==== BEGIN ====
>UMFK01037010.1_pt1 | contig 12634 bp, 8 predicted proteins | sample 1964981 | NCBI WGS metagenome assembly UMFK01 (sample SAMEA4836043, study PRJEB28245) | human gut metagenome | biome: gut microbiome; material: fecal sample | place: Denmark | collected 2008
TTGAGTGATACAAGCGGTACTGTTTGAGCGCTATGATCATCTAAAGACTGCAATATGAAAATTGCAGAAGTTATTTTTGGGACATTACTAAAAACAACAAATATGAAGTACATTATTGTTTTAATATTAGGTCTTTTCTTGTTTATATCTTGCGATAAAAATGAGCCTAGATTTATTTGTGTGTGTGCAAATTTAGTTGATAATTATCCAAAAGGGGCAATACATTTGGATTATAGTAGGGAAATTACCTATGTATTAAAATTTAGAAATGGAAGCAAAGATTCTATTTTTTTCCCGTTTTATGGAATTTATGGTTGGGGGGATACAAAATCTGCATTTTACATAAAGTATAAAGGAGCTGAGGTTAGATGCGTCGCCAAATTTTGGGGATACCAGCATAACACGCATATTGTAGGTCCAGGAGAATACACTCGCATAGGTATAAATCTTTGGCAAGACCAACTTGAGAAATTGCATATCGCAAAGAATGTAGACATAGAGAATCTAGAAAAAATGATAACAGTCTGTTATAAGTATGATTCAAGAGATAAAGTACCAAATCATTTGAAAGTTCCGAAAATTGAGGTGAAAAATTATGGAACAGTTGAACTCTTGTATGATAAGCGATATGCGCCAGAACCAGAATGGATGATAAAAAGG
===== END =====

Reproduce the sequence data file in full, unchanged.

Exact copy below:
>UMFK01037010.1_pt1 | contig 12634 bp, 8 predicted proteins | sample 1964981 | NCBI WGS metagenome assembly UMFK01 (sample SAMEA4836043, study PRJEB28245) | human gut metagenome | biome: gut microbiome; material: fecal sample | place: Denmark | collected 2008
TTGAGTGATACAAGCGGTACTGTTTGAGCGCTATGATCATCTAAAGACTGCAATATGAAAATTGCAGAAGTTATTTTTGGGACATTACTAAAAACAACAAATATGAAGTACATTATTGTTTTAATATTAGGTCTTTTCTTGTTTATATCTTGCGATAAAAATGAGCCTAGATTTATTTGTGTGTGTGCAAATTTAGTTGATAATTATCCAAAAGGGGCAATACATTTGGATTATAGTAGGGAAATTACCTATGTATTAAAATTTAGAAATGGAAGCAAAGATTCTATTTTTTTCCCGTTTTATGGAATTTATGGTTGGGGGGATACAAAATCTGCATTTTACATAAAGTATAAAGGAGCTGAGGTTAGATGCGTCGCCAAATTTTGGGGATACCAGCATAACACGCATATTGTAGGTCCAGGAGAATACACTCGCATAGGTATAAATCTTTGGCAAGACCAACTTGAGAAATTGCATATCGCAAAGAATGTAGACATAGAGAATCTAGAAAAAATGATAACAGTCTGTTATAAGTATGATTCAAGAGATAAAGTACCAAATCATTTGAAAGTTCCGAAAATTGAGGTGAAAAATTATGGAACAGTTGAACTCTTGTATGATAAGCGATATGCGCCAGAACCAGAATGGATGATAAAAAGG